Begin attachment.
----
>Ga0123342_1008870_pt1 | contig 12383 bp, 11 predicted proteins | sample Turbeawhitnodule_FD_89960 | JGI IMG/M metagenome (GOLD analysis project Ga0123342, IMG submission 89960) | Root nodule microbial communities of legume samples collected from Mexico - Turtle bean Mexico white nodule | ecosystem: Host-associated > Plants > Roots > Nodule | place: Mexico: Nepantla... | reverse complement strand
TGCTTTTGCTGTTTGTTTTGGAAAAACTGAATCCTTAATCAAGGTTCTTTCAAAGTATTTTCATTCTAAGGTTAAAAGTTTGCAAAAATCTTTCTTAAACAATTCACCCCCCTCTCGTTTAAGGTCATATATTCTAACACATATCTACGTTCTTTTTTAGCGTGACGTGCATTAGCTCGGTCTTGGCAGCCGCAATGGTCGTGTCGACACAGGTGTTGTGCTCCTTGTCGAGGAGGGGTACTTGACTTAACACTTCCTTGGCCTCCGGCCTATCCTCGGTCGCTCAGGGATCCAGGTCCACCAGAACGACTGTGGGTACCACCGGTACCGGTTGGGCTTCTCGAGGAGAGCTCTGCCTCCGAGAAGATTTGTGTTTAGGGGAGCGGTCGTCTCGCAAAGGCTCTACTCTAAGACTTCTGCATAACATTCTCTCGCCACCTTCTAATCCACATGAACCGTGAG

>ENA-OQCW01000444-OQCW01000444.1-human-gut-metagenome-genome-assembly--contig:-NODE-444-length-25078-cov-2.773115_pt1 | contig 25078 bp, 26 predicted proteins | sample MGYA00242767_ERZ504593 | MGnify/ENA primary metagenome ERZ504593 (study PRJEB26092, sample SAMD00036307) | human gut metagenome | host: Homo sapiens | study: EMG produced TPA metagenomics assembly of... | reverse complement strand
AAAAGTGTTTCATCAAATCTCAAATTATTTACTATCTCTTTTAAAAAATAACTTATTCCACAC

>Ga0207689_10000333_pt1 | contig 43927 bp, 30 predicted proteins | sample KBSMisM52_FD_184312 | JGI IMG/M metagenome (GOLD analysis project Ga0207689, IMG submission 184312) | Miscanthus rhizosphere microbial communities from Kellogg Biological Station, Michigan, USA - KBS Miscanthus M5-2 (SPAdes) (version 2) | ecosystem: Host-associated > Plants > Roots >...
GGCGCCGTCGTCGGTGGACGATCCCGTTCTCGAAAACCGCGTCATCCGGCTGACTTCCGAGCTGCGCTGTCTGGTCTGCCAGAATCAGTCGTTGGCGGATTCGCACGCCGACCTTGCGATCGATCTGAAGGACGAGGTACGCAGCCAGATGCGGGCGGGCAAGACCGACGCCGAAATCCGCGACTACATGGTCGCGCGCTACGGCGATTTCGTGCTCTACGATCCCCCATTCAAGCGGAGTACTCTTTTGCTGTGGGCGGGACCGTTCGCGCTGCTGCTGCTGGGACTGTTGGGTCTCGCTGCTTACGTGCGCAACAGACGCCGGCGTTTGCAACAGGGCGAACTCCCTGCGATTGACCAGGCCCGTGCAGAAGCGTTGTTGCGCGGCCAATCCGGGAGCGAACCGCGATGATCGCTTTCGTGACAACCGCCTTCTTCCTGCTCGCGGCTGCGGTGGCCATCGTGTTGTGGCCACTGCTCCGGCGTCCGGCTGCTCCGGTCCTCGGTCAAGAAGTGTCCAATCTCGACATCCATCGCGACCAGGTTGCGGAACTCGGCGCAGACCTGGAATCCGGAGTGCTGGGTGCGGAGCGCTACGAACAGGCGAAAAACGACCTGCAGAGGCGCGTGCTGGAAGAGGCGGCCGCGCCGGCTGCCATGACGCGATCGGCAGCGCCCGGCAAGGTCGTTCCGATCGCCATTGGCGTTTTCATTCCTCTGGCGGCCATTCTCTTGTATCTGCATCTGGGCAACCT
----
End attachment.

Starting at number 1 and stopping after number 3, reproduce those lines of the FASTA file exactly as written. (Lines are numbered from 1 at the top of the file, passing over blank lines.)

>Ga0123342_1008870_pt1 | contig 12383 bp, 11 predicted proteins | sample Turbeawhitnodule_FD_89960 | JGI IMG/M metagenome (GOLD analysis project Ga0123342, IMG submission 89960) | Root nodule microbial communities of legume samples collected from Mexico - Turtle bean Mexico white nodule | ecosystem: Host-associated > Plants > Roots > Nodule | place: Mexico: Nepantla... | reverse complement strand
TGCTTTTGCTGTTTGTTTTGGAAAAACTGAATCCTTAATCAAGGTTCTTTCAAAGTATTTTCATTCTAAGGTTAAAAGTTTGCAAAAATCTTTCTTAAACAATTCACCCCCCTCTCGTTTAAGGTCATATATTCTAACACATATCTACGTTCTTTTTTAGCGTGACGTGCATTAGCTCGGTCTTGGCAGCCGCAATGGTCGTGTCGACACAGGTGTTGTGCTCCTTGTCGAGGAGGGGTACTTGACTTAACACTTCCTTGGCCTCCGGCCTATCCTCGGTCGCTCAGGGATCCAGGTCCACCAGAACGACTGTGGGTACCACCGGTACCGGTTGGGCTTCTCGAGGAGAGCTCTGCCTCCGAGAAGATTTGTGTTTAGGGGAGCGGTCGTCTCGCAAAGGCTCTACTCTAAGACTTCTGCATAACATTCTCTCGCCACCTTCTAATCCACATGAACCGTGAG

>ENA-OQCW01000444-OQCW01000444.1-human-gut-metagenome-genome-assembly--contig:-NODE-444-length-25078-cov-2.773115_pt1 | contig 25078 bp, 26 predicted proteins | sample MGYA00242767_ERZ504593 | MGnify/ENA primary metagenome ERZ504593 (study PRJEB26092, sample SAMD00036307) | human gut metagenome | host: Homo sapiens | study: EMG produced TPA metagenomics assembly of... | reverse complement strand